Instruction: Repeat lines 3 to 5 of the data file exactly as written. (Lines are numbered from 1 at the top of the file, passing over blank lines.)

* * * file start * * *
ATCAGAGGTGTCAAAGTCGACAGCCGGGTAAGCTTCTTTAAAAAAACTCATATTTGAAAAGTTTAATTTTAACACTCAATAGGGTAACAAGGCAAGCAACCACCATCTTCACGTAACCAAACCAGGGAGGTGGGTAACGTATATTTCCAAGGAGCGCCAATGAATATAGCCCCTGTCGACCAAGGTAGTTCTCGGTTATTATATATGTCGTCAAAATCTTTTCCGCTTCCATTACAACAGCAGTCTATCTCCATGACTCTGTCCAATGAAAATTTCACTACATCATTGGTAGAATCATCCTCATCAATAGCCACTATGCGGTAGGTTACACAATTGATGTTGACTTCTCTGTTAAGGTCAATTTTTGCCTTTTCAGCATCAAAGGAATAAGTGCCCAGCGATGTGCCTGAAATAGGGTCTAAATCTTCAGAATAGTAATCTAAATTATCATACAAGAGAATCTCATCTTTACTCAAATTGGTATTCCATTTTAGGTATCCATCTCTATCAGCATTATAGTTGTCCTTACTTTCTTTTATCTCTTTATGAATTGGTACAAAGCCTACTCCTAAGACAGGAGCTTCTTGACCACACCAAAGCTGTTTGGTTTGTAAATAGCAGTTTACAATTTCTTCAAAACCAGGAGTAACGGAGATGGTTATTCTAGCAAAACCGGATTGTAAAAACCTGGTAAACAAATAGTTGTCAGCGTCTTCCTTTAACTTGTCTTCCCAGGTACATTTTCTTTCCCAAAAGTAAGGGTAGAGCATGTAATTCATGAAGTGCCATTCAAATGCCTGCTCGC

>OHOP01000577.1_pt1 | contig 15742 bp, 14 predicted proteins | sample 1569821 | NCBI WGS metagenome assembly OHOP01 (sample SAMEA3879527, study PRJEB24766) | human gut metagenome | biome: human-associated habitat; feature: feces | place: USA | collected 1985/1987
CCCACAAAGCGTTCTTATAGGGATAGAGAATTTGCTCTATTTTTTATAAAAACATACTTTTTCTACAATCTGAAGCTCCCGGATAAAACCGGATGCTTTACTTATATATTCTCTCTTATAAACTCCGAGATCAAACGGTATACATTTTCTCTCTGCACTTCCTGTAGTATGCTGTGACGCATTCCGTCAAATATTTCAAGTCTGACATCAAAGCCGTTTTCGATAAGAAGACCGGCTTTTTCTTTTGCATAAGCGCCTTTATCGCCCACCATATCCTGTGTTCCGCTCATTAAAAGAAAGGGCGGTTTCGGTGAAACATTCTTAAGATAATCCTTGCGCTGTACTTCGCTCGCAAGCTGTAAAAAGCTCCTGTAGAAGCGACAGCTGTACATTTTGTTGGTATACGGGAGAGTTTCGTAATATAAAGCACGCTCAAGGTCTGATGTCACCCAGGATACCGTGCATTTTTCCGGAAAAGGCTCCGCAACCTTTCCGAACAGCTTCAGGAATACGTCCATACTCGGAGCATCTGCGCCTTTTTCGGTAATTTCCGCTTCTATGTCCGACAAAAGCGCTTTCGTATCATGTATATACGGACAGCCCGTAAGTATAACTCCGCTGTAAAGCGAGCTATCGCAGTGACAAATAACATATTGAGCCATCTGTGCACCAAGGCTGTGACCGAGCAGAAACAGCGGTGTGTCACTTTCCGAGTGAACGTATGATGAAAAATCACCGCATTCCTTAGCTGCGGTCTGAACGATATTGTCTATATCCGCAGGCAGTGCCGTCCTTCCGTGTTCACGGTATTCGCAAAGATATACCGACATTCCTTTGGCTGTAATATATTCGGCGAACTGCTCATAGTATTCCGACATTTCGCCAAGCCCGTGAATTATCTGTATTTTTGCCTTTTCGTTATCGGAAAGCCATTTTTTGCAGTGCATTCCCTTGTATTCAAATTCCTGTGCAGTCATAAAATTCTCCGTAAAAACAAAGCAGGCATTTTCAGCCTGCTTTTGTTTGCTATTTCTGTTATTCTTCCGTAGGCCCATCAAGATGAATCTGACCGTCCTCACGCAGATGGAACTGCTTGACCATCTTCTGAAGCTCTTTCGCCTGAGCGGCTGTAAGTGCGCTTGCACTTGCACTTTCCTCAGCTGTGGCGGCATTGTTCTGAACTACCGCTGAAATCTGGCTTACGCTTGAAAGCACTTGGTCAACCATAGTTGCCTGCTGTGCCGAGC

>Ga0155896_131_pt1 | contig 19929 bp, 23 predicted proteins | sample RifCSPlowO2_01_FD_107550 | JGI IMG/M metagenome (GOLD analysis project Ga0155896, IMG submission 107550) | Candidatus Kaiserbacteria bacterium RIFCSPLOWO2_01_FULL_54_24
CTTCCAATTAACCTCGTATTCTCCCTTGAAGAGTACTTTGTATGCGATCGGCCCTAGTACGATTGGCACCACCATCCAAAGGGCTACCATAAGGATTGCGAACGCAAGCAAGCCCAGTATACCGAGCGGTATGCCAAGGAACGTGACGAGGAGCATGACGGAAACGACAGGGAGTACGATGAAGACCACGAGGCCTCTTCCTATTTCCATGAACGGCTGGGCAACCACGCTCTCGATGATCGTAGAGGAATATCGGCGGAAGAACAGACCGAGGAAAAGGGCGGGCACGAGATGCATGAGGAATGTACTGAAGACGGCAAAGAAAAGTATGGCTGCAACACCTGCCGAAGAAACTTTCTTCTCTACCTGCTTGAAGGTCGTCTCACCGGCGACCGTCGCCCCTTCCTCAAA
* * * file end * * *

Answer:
CCCACAAAGCGTTCTTATAGGGATAGAGAATTTGCTCTATTTTTTATAAAAACATACTTTTTCTACAATCTGAAGCTCCCGGATAAAACCGGATGCTTTACTTATATATTCTCTCTTATAAACTCCGAGATCAAACGGTATACATTTTCTCTCTGCACTTCCTGTAGTATGCTGTGACGCATTCCGTCAAATATTTCAAGTCTGACATCAAAGCCGTTTTCGATAAGAAGACCGGCTTTTTCTTTTGCATAAGCGCCTTTATCGCCCACCATATCCTGTGTTCCGCTCATTAAAAGAAAGGGCGGTTTCGGTGAAACATTCTTAAGATAATCCTTGCGCTGTACTTCGCTCGCAAGCTGTAAAAAGCTCCTGTAGAAGCGACAGCTGTACATTTTGTTGGTATACGGGAGAGTTTCGTAATATAAAGCACGCTCAAGGTCTGATGTCACCCAGGATACCGTGCATTTTTCCGGAAAAGGCTCCGCAACCTTTCCGAACAGCTTCAGGAATACGTCCATACTCGGAGCATCTGCGCCTTTTTCGGTAATTTCCGCTTCTATGTCCGACAAAAGCGCTTTCGTATCATGTATATACGGACAGCCCGTAAGTATAACTCCGCTGTAAAGCGAGCTATCGCAGTGACAAATAACATATTGAGCCATCTGTGCACCAAGGCTGTGACCGAGCAGAAACAGCGGTGTGTCACTTTCCGAGTGAACGTATGATGAAAAATCACCGCATTCCTTAGCTGCGGTCTGAACGATATTGTCTATATCCGCAGGCAGTGCCGTCCTTCCGTGTTCACGGTATTCGCAAAGATATACCGACATTCCTTTGGCTGTAATATATTCGGCGAACTGCTCATAGTATTCCGACATTTCGCCAAGCCCGTGAATTATCTGTATTTTTGCCTTTTCGTTATCGGAAAGCCATTTTTTGCAGTGCATTCCCTTGTATTCAAATTCCTGTGCAGTCATAAAATTCTCCGTAAAAACAAAGCAGGCATTTTCAGCCTGCTTTTGTTTGCTATTTCTGTTATTCTTCCGTAGGCCCATCAAGATGAATCTGACCGTCCTCACGCAGATGGAACTGCTTGACCATCTTCTGAAGCTCTTTCGCCTGAGCGGCTGTAAGTGCGCTTGCACTTGCACTTTCCTCAGCTGTGGCGGCATTGTTCTGAACTACCGCTGAAATCTGGCTTACGCTTGAAAGCACTTGGTCAACCATAGTTGCCTGCTGTGCCGAGC

>Ga0155896_131_pt1 | contig 19929 bp, 23 predicted proteins | sample RifCSPlowO2_01_FD_107550 | JGI IMG/M metagenome (GOLD analysis project Ga0155896, IMG submission 107550) | Candidatus Kaiserbacteria bacterium RIFCSPLOWO2_01_FULL_54_24
CTTCCAATTAACCTCGTATTCTCCCTTGAAGAGTACTTTGTATGCGATCGGCCCTAGTACGATTGGCACCACCATCCAAAGGGCTACCATAAGGATTGCGAACGCAAGCAAGCCCAGTATACCGAGCGGTATGCCAAGGAACGTGACGAGGAGCATGACGGAAACGACAGGGAGTACGATGAAGACCACGAGGCCTCTTCCTATTTCCATGAACGGCTGGGCAACCACGCTCTCGATGATCGTAGAGGAATATCGGCGGAAGAACAGACCGAGGAAAAGGGCGGGCACGAGATGCATGAGGAATGTACTGAAGACGGCAAAGAAAAGTATGGCTGCAACACCTGCCGAAGAAACTTTCTTCTCTACCTGCTTGAAGGTCGTCTCACCGGCGACCGTCGCCCCTTCCTCAAA